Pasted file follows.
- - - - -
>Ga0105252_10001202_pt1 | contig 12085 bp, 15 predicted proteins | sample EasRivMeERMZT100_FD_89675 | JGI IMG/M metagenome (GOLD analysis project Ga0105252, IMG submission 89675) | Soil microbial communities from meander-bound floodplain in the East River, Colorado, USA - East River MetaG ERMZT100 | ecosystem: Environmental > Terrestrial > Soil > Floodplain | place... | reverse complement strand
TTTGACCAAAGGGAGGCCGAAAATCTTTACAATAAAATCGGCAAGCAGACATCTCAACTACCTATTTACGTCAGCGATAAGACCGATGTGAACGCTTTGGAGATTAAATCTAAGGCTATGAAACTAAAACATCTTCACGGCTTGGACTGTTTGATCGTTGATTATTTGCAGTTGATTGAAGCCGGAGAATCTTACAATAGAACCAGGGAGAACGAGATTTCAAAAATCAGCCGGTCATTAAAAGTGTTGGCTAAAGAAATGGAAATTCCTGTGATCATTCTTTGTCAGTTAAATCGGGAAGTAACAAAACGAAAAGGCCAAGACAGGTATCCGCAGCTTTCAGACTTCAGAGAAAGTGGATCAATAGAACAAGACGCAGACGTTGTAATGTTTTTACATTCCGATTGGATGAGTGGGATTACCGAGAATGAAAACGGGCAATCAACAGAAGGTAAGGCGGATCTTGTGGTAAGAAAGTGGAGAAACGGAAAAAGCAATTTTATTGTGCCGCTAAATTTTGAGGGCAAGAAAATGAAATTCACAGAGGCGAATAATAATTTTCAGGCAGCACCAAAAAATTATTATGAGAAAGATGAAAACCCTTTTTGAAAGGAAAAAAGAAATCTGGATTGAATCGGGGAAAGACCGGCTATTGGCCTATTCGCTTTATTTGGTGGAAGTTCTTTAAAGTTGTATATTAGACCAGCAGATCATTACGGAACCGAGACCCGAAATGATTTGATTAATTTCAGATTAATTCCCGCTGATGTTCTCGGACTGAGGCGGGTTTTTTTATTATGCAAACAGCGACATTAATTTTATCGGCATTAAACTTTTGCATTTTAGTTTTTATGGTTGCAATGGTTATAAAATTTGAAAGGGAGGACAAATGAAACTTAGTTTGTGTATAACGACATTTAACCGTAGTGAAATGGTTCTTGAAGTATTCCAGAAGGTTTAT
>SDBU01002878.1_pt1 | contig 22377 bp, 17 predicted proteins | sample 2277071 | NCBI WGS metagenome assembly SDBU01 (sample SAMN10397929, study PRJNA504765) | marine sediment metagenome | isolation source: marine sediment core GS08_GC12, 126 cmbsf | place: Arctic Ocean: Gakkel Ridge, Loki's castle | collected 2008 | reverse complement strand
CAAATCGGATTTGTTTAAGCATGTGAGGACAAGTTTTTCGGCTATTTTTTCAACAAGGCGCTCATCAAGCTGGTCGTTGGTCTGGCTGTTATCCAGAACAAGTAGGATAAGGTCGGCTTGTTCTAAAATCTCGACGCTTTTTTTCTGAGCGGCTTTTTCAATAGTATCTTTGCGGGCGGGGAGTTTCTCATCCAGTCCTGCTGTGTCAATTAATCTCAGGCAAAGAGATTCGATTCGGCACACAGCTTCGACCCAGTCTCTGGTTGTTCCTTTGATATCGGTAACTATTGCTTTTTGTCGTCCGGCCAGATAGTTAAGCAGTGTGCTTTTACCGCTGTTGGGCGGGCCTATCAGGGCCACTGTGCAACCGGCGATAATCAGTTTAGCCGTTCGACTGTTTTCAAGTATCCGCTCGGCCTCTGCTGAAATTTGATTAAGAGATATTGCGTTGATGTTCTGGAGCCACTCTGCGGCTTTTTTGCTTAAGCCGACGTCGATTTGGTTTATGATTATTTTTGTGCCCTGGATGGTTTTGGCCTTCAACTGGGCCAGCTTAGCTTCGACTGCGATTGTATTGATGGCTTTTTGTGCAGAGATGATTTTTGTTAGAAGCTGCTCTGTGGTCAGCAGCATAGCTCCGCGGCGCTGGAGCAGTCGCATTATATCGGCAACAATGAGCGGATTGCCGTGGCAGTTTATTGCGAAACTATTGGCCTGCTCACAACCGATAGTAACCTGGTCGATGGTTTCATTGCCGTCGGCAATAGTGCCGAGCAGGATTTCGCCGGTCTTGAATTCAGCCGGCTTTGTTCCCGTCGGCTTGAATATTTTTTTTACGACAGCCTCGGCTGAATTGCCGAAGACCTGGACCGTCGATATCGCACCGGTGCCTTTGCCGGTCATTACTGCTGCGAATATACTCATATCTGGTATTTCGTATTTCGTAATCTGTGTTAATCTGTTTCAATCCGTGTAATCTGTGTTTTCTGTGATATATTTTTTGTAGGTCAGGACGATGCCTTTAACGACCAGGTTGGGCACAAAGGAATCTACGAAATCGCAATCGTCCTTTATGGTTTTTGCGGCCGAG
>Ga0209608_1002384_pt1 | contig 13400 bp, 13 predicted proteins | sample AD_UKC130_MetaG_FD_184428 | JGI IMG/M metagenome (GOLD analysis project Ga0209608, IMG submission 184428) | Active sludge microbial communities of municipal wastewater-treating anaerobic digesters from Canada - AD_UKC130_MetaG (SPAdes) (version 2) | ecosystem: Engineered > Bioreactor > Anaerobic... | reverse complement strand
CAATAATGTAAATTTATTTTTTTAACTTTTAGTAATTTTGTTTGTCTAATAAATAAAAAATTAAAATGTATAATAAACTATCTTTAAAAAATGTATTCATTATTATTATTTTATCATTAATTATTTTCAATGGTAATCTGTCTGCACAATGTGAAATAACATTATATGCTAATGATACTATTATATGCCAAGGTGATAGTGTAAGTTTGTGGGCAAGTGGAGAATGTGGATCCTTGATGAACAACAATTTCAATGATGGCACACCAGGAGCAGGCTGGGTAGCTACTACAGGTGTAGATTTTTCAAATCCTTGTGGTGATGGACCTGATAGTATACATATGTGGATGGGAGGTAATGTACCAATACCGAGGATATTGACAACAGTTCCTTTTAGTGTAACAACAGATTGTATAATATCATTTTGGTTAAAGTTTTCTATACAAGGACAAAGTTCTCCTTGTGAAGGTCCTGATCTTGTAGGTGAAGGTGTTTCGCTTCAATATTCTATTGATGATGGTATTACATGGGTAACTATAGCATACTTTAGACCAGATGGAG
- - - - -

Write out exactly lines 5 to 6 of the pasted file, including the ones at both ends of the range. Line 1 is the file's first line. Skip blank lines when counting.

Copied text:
>Ga0209608_1002384_pt1 | contig 13400 bp, 13 predicted proteins | sample AD_UKC130_MetaG_FD_184428 | JGI IMG/M metagenome (GOLD analysis project Ga0209608, IMG submission 184428) | Active sludge microbial communities of municipal wastewater-treating anaerobic digesters from Canada - AD_UKC130_MetaG (SPAdes) (version 2) | ecosystem: Engineered > Bioreactor > Anaerobic... | reverse complement strand
CAATAATGTAAATTTATTTTTTTAACTTTTAGTAATTTTGTTTGTCTAATAAATAAAAAATTAAAATGTATAATAAACTATCTTTAAAAAATGTATTCATTATTATTATTTTATCATTAATTATTTTCAATGGTAATCTGTCTGCACAATGTGAAATAACATTATATGCTAATGATACTATTATATGCCAAGGTGATAGTGTAAGTTTGTGGGCAAGTGGAGAATGTGGATCCTTGATGAACAACAATTTCAATGATGGCACACCAGGAGCAGGCTGGGTAGCTACTACAGGTGTAGATTTTTCAAATCCTTGTGGTGATGGACCTGATAGTATACATATGTGGATGGGAGGTAATGTACCAATACCGAGGATATTGACAACAGTTCCTTTTAGTGTAACAACAGATTGTATAATATCATTTTGGTTAAAGTTTTCTATACAAGGACAAAGTTCTCCTTGTGAAGGTCCTGATCTTGTAGGTGAAGGTGTTTCGCTTCAATATTCTATTGATGATGGTATTACATGGGTAACTATAGCATACTTTAGACCAGATGGAG